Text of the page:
Now I realize it's an open joke that certain journalists invent cab drivers to introduce a theme, but the thing that sets McArdle's man on the bus apart is the racial component.  Inventing an eldery, African-American man to admit African-Americans ruined the neighborhood and then have him give his blessing to gentrification because "you don't own a city" is something that Ms. McArdle could only express by fabricating an African-American to say it.  Ms. McArdle's man on the bus exists to do McArdle's dirty work.  And it's really dirty work.  

It would be like a male reporter fabricating a female source who said:  "You know, before I had children I didn't get it, but now that I'm a mother, I'm really not as committed to my career.  I hate to admit it, but I can understand why women get paid less."  Obviously a male reporter could not express such an overtly sexist sentiment himself.  However, he could get away with it if he was quoting a woman.  

And that's the thing:  The McArdle man on the bus is not the Friedman cab driver everyone jokes about; the McArdle man on the bus is the Stephen Glass cab driver.  And that's a much uglier thing.   

The ideas being expressed by McArdle and Glass are overtly racist - tolerable only because the supposedly real people expressing the ideas are members of the targeted racial minority.  Once you realize the piece is cooked, once you realize the source is fabricated, the racism is even more sinister.  There is something particularly pernicious (not to mention cowardly) about fabricating an African-American to serve as a mouthpiece for a racism.    

And the fact that it's an open joke that this is happening at The Atlantic is a disgrace. 

*  I realize McArdle is not known for her mastery of the maths.  See hereherehere and here.  And it's not just arithmetic.  See hereherehereherehereherehereherehereherehere and here (the foregoing list was posted in no particular order and is far from comprehensive).

** McArdle's defense of Goldman Sachs merits mention as well.   


The Beltway and the Banality of Evil

By all, but a very few, it is taken for granted that politicians, pundits, wonks, the Fed - pretty much everyone in DC - will cede to political pressure and will ultimately place career above the good of the country.  As Matt Yglesias revealingly notes, it's not even seen as a "particularly cynical way of behaving."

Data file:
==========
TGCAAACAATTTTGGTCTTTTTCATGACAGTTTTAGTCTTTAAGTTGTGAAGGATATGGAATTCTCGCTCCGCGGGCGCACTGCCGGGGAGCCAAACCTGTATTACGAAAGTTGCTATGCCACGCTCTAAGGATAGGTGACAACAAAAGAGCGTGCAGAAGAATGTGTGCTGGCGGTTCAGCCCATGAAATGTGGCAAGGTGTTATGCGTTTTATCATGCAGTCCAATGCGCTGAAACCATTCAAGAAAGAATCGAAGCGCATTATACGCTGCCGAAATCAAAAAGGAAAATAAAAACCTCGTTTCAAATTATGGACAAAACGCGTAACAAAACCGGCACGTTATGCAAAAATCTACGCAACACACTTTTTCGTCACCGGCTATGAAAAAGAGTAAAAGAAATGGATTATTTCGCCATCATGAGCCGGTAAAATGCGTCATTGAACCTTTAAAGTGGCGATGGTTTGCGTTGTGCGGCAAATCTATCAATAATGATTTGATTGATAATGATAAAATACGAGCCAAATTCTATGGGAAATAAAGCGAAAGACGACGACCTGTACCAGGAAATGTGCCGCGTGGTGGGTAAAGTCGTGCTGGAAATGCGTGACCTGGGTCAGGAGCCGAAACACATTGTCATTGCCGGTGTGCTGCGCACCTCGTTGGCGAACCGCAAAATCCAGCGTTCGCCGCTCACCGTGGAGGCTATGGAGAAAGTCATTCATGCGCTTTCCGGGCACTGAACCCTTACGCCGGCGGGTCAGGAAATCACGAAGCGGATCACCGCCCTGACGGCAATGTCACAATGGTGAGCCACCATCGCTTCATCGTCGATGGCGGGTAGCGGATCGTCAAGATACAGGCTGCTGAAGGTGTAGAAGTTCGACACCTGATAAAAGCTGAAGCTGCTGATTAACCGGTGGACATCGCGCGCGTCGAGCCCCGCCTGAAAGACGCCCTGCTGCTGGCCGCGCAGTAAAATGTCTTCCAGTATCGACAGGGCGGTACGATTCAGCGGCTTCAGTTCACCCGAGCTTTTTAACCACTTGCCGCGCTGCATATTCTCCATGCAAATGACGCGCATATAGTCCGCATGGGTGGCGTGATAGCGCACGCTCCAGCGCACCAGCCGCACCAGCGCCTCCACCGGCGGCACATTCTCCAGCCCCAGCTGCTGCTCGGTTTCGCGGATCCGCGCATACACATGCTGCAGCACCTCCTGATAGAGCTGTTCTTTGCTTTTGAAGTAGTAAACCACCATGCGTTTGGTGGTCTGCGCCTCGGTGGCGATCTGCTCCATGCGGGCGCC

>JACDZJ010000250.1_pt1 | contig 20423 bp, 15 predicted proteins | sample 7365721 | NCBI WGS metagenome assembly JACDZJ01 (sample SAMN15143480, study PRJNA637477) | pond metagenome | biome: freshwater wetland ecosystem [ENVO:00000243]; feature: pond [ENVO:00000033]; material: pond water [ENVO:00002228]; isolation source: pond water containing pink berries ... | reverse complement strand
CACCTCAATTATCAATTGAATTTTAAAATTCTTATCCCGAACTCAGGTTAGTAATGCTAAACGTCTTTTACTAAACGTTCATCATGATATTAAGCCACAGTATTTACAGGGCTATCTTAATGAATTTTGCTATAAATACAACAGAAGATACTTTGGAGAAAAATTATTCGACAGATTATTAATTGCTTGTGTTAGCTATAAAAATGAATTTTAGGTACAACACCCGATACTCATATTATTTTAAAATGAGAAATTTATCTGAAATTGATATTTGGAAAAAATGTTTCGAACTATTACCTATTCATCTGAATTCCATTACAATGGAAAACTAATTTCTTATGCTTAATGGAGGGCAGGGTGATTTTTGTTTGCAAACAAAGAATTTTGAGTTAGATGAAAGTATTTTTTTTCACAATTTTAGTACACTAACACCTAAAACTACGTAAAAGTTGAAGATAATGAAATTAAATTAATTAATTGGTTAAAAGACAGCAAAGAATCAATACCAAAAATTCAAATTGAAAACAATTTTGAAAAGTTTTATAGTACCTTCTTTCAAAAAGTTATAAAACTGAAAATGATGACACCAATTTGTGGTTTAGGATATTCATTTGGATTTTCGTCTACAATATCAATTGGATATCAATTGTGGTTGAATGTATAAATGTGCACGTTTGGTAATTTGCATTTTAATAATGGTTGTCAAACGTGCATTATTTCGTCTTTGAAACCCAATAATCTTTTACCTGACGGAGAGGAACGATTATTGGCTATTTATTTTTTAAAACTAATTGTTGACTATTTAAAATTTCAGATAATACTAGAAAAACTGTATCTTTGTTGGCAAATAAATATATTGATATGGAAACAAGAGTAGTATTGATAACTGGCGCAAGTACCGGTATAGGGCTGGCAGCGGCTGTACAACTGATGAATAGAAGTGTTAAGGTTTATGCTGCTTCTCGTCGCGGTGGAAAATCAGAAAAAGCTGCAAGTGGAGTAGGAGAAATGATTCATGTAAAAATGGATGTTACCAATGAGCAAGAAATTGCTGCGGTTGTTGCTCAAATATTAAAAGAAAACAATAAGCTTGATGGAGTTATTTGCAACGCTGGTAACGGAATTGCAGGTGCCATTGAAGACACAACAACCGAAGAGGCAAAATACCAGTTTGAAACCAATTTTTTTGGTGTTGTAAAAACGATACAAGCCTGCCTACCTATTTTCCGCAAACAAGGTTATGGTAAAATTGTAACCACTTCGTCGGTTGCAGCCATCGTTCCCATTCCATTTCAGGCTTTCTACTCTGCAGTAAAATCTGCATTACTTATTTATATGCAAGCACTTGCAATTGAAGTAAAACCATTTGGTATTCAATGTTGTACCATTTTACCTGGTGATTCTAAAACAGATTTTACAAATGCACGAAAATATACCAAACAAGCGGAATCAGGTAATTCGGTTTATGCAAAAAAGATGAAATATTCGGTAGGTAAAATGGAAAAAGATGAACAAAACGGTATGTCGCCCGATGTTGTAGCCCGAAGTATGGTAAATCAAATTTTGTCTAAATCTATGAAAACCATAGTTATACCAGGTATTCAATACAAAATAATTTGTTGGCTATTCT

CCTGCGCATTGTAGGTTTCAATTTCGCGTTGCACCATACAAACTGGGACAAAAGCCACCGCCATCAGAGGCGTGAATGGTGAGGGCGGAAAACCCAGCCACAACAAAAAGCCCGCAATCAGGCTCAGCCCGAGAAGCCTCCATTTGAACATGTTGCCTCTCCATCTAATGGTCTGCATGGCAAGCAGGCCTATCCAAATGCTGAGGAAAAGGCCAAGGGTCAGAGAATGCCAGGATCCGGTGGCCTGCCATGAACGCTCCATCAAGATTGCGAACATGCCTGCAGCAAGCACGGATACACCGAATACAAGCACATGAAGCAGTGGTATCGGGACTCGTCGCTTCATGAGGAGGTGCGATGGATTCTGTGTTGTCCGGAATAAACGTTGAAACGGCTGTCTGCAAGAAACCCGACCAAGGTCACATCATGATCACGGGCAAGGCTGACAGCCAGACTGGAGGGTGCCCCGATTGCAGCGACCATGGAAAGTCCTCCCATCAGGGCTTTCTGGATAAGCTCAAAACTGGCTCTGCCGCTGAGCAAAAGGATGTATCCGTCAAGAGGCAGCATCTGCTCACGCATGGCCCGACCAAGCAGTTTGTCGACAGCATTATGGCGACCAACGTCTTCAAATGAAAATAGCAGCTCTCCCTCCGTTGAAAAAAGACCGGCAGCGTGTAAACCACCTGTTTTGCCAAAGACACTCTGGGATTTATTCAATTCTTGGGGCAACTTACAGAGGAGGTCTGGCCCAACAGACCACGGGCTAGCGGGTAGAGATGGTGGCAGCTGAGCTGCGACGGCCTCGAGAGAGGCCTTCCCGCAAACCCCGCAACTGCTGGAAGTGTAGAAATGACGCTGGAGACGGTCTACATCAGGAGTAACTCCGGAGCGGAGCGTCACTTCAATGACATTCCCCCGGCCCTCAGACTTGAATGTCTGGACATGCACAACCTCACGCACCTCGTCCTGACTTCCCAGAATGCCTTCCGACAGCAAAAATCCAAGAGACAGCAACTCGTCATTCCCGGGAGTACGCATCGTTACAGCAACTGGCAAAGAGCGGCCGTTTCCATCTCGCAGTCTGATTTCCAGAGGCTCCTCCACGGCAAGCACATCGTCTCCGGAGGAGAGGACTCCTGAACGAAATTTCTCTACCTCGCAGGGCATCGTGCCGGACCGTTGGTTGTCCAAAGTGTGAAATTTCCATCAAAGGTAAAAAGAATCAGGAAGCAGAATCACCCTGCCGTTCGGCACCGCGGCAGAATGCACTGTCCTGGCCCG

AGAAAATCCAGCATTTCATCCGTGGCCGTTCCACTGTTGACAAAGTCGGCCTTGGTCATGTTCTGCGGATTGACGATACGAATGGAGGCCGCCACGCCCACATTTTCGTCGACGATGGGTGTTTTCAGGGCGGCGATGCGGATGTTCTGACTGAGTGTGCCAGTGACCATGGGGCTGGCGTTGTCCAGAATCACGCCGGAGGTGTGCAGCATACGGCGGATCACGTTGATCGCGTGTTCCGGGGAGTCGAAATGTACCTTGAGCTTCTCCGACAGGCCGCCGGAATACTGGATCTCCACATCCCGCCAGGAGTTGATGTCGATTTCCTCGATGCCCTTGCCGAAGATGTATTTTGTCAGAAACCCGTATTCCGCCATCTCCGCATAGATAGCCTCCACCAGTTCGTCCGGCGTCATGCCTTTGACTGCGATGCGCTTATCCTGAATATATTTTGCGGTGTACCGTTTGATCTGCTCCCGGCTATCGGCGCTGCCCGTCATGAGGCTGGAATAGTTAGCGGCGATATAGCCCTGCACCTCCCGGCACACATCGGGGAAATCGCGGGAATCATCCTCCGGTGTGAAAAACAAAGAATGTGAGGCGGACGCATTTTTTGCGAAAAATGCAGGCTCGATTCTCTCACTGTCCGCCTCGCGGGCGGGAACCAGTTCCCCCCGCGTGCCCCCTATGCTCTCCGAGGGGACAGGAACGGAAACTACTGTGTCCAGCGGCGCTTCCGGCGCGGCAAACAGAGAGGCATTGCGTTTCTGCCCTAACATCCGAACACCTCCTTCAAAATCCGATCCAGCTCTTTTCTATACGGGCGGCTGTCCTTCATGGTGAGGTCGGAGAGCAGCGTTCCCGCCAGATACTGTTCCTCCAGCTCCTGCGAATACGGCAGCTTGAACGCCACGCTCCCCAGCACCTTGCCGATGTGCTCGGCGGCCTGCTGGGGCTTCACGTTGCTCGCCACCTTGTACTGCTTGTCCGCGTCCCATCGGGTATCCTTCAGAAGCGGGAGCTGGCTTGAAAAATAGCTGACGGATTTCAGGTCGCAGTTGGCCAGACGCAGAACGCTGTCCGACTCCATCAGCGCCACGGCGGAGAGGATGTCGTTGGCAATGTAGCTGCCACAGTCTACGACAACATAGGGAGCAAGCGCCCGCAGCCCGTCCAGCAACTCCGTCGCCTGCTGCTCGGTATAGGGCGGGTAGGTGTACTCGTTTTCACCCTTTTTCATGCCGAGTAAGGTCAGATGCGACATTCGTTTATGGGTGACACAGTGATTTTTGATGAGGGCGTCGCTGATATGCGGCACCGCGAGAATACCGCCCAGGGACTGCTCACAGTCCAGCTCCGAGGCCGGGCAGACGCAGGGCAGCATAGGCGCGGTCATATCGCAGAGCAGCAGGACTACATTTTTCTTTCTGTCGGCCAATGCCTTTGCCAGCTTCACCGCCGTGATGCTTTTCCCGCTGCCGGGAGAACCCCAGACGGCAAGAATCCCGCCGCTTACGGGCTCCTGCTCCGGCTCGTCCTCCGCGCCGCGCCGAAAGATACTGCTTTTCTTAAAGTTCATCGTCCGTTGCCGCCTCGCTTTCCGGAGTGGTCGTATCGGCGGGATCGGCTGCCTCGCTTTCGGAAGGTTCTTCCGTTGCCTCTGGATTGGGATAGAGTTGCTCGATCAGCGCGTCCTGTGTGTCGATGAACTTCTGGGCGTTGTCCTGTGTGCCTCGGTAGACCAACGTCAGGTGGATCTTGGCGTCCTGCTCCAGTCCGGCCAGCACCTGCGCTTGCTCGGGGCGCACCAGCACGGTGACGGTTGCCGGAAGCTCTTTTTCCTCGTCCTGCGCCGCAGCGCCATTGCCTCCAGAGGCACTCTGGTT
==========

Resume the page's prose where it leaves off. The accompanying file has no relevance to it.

In what world is putting career over the good of the country not cynical?  The answer, of course, is the Beltway.

In the Beltway, immoral actions are never challenged as immoral - questioning whether someone should act from self-interest is naive.  And among pundits, naivete is the worst possible sin.  The entire Beltway will look down their noses and chuckle in unison at the wide-eyed simpleton who believes anyone would put moral or political principal above even the smallest prospective advantage to their own career.  They believe only in a Machiavellian world of political calculation, where self-interest is not only understandable, it is the only conceivable guide for human action.  Blatant careerism - even at great cost to country - is not seen as being "particularly cynical," but rather, as a fact of life that only someone who just fell off a turnip truck could question.

But in the right historical circumstance, this presumed careerism and unquestioned pursuit of self-interest results in evil on the most horrific scale imaginable.  Eichman wasn't a committed anti-semite; he was a career bureaucrat, who was just following orders.  It was Eichman's banality - it was the fact that he wasn't a monster - that horrified Hannah Arendt.

We are, it can be argued, in a rare historical circumstance now.  We're not in Nazi German to be sure, but we are in a time - one of the rare times - where political action or inaction can have dire consequences for decades to come.  That the entire Beltway accepts self-interest as the unquestioned and ultimate guide to human action is disconcerting, especially when we're pursuing the kinds of economic policies that could lead to unrest.

Thursday, July 21, 2011

Trying to Understand the Freshwater Economists - Robert Lucas

I've been trying to figure out what the frak these people are talking about since they're basically controlling policy these days.   


The freshwater economists I know of - off the top of my head - are Robert Lucas, Eugene Fama, John Cochrane and Robert Barro.  I'm sure I'm missing about 400 economists, but I think that'll be a fairly representative sample.  Here's a bit of what Robert Lucas has to say:

Robert Lucas